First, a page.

Buying an established business that someone else wishes to sell provides a path that many follow to fulfil the desire to enter into business or expand existing operations. Like buying a second hand car or house the need for care and due diligence is essential as this could represent the opportunity to achieve ambitions, but could also be the route to financial disaster, as Lloyds Banking Group discovered after they had acquired HBOS – seemingly with little attention to the financial situation of their acquisition.
Advantages of buying a business
One of the main reasons for buying an existing business is the partial elimination of the time and stress in establishing and growing a business. While the initial outlay may be greater this is almost certain to be represented by underlying assets. Any deficiency in asset value is normally represented by what is known as ‘goodwill’ – the difference between the price of the business and the underlying value of the net assets. That is the price of being able to operate an existing business and generate cash flow and profits. It may also be easier to secure financing for an existing business, provided there is a positive track record and the purchaser is considered a suitable person or company for running the business successfully.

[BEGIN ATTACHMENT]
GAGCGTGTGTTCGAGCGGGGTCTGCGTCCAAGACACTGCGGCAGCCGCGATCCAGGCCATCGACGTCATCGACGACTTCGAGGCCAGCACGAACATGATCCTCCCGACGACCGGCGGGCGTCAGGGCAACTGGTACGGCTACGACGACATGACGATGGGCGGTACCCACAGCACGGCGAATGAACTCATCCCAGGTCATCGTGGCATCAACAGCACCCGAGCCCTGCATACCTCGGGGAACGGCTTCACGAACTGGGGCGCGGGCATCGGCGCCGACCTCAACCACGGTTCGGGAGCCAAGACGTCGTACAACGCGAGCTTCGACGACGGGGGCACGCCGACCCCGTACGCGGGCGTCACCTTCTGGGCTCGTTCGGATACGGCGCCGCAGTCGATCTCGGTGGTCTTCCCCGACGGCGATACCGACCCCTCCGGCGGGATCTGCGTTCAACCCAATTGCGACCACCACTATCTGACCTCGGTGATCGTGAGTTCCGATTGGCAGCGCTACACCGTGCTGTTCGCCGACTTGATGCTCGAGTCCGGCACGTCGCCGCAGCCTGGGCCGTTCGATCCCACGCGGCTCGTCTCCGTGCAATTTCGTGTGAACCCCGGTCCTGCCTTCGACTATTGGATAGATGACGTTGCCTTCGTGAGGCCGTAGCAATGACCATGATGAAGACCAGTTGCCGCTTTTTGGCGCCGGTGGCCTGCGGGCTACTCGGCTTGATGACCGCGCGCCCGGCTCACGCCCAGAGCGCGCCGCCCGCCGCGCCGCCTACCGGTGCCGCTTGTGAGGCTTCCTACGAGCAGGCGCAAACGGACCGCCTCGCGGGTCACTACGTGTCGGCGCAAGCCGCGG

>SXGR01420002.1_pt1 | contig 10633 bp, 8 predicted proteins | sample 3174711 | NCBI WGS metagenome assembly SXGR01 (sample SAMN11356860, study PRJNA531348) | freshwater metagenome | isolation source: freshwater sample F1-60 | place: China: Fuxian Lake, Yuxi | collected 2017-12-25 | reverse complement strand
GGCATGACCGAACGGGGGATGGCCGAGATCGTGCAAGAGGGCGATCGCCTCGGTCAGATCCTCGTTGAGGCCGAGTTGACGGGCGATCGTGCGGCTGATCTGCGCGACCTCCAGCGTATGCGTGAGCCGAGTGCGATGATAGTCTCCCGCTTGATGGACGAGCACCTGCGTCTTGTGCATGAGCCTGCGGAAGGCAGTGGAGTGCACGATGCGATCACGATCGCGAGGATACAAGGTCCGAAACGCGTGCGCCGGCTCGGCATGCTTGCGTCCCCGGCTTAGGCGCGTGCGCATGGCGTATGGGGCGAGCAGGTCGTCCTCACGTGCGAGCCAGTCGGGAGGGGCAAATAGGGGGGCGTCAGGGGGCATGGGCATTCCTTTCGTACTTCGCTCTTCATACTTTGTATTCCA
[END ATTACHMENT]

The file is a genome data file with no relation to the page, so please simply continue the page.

A new business may be acquired through a franchise. Other business types include internet or mail order businesses.
Disadvantages of buying a business
Often the biggest hurdle to buying a small business outright is the initial purchasing cost. As the business concept, customer base, brands and other fundamental work are already established the financial costs of acquiring an existing business are usually greater than starting one from nothing. Other possible disadvantages include hidden problems associated with the debtors or stock that may not be worth what they are valued at. Good research and professional advice are essential ingredients on the path to acquiring a business.
Other disadvantages of buying an existing business include: